You’re Too Busy Shooting for Likes and Missing Beautiful Moments

In an age when everyone is seeking to capture the so-called “Instagrammable” moments, we may be overlooking the simple joys and beauty in photographing the mundane. 

Social media has affected societies in ways that perhaps not a lot of us have foreseen. Like a wave crashing over the shore, it has taken over many aspects of our personal, social, and creative lives. Photographers of this generation are not immune to this, as evidenced by the myriad of trends that pop up on Instagram, further magnified by YouTube. What sells on these platforms dictate a lot of what is made and gets passed around. This observation has led me to think about how we’re missing out on a lot of beautiful and authentic moments simply because we’re overlooking the mundane.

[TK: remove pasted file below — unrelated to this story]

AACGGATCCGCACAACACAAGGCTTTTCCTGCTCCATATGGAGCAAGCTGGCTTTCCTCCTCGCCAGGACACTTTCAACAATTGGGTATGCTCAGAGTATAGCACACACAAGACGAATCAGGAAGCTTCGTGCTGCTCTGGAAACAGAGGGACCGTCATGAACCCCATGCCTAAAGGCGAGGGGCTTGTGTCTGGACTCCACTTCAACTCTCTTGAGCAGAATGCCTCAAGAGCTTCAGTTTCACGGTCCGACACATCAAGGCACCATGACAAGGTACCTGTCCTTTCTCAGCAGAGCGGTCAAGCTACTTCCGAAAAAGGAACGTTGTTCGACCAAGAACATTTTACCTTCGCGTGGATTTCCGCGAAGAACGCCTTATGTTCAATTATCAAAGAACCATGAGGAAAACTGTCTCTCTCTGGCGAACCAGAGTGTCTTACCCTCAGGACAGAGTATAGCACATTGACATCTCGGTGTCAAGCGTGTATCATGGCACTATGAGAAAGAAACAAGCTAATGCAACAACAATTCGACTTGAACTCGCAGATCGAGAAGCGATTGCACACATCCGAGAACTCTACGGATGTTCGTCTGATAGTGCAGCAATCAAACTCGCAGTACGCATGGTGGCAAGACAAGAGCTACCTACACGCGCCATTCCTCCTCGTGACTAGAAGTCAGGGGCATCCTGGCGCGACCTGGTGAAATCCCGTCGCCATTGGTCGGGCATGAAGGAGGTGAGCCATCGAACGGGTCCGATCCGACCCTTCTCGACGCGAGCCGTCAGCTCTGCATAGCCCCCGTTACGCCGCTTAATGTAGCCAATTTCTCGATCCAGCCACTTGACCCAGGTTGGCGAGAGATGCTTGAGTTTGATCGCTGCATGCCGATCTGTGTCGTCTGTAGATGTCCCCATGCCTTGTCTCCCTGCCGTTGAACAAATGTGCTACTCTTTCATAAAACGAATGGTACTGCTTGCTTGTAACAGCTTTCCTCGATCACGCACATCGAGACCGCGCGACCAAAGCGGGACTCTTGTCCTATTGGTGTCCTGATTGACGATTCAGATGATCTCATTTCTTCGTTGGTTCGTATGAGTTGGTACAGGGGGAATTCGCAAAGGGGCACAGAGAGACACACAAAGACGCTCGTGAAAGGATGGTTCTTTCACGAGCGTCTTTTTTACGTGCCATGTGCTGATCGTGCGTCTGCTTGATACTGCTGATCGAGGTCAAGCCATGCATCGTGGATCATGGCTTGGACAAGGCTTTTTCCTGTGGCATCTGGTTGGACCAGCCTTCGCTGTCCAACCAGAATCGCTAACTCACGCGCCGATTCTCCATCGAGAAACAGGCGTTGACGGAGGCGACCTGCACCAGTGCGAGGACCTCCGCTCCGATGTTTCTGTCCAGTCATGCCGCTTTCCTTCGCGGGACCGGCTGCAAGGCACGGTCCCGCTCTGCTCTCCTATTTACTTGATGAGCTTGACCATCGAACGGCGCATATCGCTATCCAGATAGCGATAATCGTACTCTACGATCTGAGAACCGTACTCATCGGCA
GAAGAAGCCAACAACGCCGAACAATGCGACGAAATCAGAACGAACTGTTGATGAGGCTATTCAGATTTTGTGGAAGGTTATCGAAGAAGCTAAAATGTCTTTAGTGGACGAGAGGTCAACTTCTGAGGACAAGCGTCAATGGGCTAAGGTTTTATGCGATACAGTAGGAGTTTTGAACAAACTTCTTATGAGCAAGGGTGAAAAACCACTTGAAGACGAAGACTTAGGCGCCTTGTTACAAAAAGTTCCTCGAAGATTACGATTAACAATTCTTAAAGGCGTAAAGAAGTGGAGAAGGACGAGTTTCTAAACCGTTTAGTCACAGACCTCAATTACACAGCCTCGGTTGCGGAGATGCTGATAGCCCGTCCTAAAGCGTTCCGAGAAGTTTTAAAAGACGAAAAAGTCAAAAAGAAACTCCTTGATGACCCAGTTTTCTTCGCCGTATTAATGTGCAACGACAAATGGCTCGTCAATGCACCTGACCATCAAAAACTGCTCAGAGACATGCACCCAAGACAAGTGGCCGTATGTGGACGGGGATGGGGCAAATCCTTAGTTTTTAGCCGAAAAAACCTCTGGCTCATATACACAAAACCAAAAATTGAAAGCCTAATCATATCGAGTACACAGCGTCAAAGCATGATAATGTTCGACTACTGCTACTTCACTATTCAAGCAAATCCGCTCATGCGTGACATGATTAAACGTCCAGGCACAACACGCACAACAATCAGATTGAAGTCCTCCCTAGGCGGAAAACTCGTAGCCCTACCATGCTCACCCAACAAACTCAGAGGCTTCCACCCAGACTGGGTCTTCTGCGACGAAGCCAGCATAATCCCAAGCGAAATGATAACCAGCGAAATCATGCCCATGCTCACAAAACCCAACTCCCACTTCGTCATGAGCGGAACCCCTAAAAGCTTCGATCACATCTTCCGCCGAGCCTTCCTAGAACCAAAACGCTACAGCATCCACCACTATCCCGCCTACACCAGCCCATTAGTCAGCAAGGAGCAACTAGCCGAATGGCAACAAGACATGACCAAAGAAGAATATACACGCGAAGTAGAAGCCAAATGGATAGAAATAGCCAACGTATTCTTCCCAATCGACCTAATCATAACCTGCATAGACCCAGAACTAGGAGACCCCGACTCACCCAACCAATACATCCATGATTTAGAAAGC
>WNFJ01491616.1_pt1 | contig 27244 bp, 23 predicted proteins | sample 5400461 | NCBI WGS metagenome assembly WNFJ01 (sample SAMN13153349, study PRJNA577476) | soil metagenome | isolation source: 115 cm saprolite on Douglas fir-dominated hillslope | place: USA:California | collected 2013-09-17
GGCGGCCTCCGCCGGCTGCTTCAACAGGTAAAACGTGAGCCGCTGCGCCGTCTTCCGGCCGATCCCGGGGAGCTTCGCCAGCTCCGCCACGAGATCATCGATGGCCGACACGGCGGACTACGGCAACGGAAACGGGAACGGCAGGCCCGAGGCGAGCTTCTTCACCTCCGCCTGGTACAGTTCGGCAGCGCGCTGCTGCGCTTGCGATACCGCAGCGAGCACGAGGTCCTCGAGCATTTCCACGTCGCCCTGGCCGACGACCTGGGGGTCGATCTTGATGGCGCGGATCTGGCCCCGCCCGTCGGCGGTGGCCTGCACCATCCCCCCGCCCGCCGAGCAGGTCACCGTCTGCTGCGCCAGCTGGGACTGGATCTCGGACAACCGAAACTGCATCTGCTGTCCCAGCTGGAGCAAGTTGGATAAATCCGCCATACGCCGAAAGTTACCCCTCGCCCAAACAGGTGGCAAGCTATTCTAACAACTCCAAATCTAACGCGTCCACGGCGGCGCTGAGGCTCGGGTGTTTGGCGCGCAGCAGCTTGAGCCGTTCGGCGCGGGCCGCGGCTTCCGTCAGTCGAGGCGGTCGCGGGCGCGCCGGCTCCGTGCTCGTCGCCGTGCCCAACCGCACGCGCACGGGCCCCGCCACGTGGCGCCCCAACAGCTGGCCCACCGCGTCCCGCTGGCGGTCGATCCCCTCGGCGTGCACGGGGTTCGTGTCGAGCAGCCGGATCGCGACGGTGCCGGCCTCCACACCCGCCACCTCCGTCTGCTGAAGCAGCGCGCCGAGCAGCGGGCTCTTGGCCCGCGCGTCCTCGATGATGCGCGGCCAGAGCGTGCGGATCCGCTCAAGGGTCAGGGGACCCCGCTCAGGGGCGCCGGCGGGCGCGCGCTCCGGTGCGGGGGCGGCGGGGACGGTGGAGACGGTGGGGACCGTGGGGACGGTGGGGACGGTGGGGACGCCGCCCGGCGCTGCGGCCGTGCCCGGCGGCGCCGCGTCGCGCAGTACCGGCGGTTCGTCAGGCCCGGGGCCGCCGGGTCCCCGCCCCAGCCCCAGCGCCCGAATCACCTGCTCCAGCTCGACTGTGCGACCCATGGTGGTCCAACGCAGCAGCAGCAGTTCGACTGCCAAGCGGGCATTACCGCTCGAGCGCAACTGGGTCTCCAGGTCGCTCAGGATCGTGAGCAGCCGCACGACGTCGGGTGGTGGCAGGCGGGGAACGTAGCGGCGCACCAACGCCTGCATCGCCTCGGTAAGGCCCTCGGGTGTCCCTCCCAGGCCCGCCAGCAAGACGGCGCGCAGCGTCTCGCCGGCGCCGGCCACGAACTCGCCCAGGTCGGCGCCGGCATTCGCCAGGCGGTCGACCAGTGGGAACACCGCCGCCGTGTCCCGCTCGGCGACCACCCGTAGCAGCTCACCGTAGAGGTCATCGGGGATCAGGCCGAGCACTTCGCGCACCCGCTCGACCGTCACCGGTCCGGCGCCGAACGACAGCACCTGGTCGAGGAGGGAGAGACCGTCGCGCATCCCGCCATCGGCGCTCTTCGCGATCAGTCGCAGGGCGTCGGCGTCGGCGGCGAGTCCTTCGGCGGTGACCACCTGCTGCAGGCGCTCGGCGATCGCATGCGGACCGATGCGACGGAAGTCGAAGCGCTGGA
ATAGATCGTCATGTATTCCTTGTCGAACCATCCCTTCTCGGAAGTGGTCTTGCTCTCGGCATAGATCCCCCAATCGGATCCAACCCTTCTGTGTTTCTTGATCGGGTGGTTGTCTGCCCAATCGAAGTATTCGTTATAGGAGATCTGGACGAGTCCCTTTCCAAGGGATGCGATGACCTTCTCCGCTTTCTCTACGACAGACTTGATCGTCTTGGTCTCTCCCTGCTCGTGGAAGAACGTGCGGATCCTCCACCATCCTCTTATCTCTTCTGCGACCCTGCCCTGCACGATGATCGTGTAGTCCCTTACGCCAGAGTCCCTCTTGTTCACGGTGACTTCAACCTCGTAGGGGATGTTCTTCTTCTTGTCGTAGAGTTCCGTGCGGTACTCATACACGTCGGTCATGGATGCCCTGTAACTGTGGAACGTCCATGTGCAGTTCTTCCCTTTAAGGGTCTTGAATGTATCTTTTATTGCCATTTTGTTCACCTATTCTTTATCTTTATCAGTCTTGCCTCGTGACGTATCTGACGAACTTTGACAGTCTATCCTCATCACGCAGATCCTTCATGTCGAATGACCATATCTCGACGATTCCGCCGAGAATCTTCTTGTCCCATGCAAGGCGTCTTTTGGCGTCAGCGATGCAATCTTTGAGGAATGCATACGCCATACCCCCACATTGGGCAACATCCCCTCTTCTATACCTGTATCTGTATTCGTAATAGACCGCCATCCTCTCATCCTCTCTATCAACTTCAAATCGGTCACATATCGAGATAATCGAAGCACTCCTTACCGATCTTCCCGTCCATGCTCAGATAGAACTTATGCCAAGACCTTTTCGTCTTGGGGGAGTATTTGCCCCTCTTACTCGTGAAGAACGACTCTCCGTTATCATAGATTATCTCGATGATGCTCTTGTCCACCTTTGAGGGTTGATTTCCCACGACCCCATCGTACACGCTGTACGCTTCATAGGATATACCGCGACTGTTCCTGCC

“I have always admired photographers like Vivian Maier, Martin Parr, and Garry Winogrand for the way their photos show the interesting side of everyday life. They remain some of the brilliant minds I turn to for inspiration and motivation to go out there, explore my city, and seek beauty in the ordinary.”

I know, I know. The mundane rarely makes for a compelling photograph or story. It doesn’t resonate as much as, say, an epic interstate road trip or a month spent touring vineyards across Europe. It doesn’t take precedence over photographing eye-opening and thought-provoking global matters like climate change or immigration issues. They are too familiar, too relatable, too common. It’s often forgettable and difficult to “sell.” This mentality was deeply ingrained in me from years’ worth of training, practice, and workshops as a writer. I lapped it all up, with the understanding that this will get me success as a writer and storyteller. If there’s nothing special, unique, or impressive about your story, it will most likely be binned by editors or lie forgotten in the deep folds of the Interwebs.

I think that has to change.

The Mundane Was All There Was